Indian startups Eye a new “SPAC” opportunity
This Article was originally published in The Global Analyst
When US stock market sneezes, Emerging markets including India catches cold! However, this time around there is positive news for Indian tech startups in the form of Special Purpose Acquisition Companies (SPAC’s). Though SPAC’s are not a new concept, suddenly they seem to be in a rage in US for a variety of reasons. Before that, let us briefly look at what this is.
As the name implies, it is a special purpose vehicle formed and floated in the market with no underlying business to start with. Sponsors (the idea initiators basically) form and list this SPAC by raising funds from investors with the objective of finding a target company which typically happens to be a private company mostly in the tech space. Since the underlying SPAC does not start with any business operations, it is also naughtily referred to as “blank-cheque” companies. So long as the target is yet to be identified, it continues to be a blank cheque company. Since it has no underlying operations or valuations, it is priced at $10 and may trade with a small premium or discount around this value till the sponsors disclose the target details. However, if market participants sniff rumors about the target companies, then the share price may start appreciating rapidly during which time it attracts retail investors. If the subsequent disclosure about the target proves to be true, then everyone including the retail investors walk to the bank laughing. Else, better luck next time!
While this is a US phenomenon, it has also started attracting Indian investors. I tried explaining the workings of a SPAC through a live illustration.
India has the third largest startup ecosystem in the world with over 40,000 startups and 38 unicorns (companies valued at a billion dollar or more). While the number of unicorns are not that high when benchmarked globally, the arrival of SPAC promises some good news for many tech startups to aspire the unicorn status.
The reason why SPAC’s have become overnight sensation is due to the onerous regulations surrounding the typical IPO process. Companies aspiring to go through the traditional IPO route has to fulfill profitability, financial and business disclosure requirements that can be considered stringent. This results in invasive due diligence along with high cost of listing. Due to this, the average time a startup stays private has increased from 4 years to 11 years, which can be a huge negative for initial investors (mostly venture capitalists and private equity firms) who desire for early profitable exits.
The untypical SPAC provides an easy and quick solution to all the travails of typical IPO and hence this new found enthusiasm for SPAC’s. The SPAC structure is highly investor friendly where investors can opt to receive their money back at the time when the deal is announced. This unique structure ensures faster IPO option for private companies with low-risk investments for investors with equity upside. In addition, the SPAC structure provides for better price discovery as compared to IPO route where price is usually determined through book-building process where investors can know the price only towards the end of the IPO calendar. No wonder, the US market has witnessed a deluge of SPAC’s, with more than 240 SPAC’s raising nearly $72 billion dollars yielding an average SPAC fund raising of approximately $320 million. It is estimated that around four SPAC’s are being formed on a daily basis. When sponsors float a SPAC and raise funds, it provides them with the dry powder necessary to identify and consummate targets.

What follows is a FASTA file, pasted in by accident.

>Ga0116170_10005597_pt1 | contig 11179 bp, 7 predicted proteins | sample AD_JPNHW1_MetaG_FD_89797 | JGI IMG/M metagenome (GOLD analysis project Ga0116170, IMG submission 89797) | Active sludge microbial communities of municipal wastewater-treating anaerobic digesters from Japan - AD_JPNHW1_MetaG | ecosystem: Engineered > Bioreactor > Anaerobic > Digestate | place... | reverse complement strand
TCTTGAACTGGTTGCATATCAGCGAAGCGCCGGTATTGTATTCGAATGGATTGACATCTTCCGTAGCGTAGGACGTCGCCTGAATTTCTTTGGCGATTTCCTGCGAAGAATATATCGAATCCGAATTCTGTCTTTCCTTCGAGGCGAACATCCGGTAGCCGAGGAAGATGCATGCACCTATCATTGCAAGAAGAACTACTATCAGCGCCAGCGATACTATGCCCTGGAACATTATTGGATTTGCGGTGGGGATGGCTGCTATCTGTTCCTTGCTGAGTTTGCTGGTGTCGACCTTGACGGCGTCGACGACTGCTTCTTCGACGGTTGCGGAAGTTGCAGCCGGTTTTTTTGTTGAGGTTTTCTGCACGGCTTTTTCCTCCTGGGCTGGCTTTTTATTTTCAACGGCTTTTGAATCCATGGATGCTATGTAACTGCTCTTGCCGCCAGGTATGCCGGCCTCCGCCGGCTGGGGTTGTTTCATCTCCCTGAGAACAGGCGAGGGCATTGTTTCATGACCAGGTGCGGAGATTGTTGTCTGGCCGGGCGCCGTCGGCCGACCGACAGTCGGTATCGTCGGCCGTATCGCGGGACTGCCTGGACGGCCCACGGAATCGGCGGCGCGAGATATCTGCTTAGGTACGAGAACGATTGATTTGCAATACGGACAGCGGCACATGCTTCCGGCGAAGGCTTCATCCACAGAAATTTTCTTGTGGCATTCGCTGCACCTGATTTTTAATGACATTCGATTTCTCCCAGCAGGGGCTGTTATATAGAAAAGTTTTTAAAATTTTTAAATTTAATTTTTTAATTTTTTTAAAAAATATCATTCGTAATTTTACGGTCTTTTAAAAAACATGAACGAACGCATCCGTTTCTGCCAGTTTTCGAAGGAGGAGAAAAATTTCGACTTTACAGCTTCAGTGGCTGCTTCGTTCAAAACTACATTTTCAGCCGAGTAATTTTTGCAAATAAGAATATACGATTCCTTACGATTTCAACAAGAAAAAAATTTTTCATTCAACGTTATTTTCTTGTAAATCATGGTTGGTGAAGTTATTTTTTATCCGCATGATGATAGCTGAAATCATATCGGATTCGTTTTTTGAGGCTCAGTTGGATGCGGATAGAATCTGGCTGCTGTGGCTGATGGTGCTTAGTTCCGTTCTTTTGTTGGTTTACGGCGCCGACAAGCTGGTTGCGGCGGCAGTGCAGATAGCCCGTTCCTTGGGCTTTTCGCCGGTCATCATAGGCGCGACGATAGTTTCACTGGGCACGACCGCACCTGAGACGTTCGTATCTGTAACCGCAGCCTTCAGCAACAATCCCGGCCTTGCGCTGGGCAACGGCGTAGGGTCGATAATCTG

However, there are valid criticisms surrounding this sudden hype. Firstly, the 2-year deadline to identify and reverse merge a target can be a serious pain point for sponsors. As the clock ticks away, the bargaining power of sponsors dwindles leading to sub-par valuation outcomes. Secondly, in this race to find a decent target within two years, sponsors may land up with bad deals leading to negative outcomes for everyone including the sponsors leading to significant dilution. Thirdly, the mushrooming of SPAC’s can increase competition for good companies to take public. Fourthly, since SPAC’s are dominated by retail investors, their behavior for approving the demerger process through voting can prove onerous. In a typical IPO scenario, existing investors tend to be promoters and institutional investors who are easy to deal with when it comes to voting approvals. However, coordinating the same with thousands of retail investors is certainly not a walk in the park. It is said that many retail investors that buy SPAC’s from the open market are not even aware of the voting requirements.
Yet It’s advantage “SPAC”!
For now, the pros outweigh the cons for Indian tech startups who can aspire for faster outcomes through SPAC’s. From a regulatory point of view, the structure of Indian SPAC’s can attract a variety of legislations including but not limited to corporate law, FDI regulations, FEMA and Liberalized Remittance Scheme (LRS). Hence, this may involve extensive legal consultations.
In summary, SPAC’s provide a nice additional route to monetize valuation for Indian tech startups and hence it will be interesting to watch this space.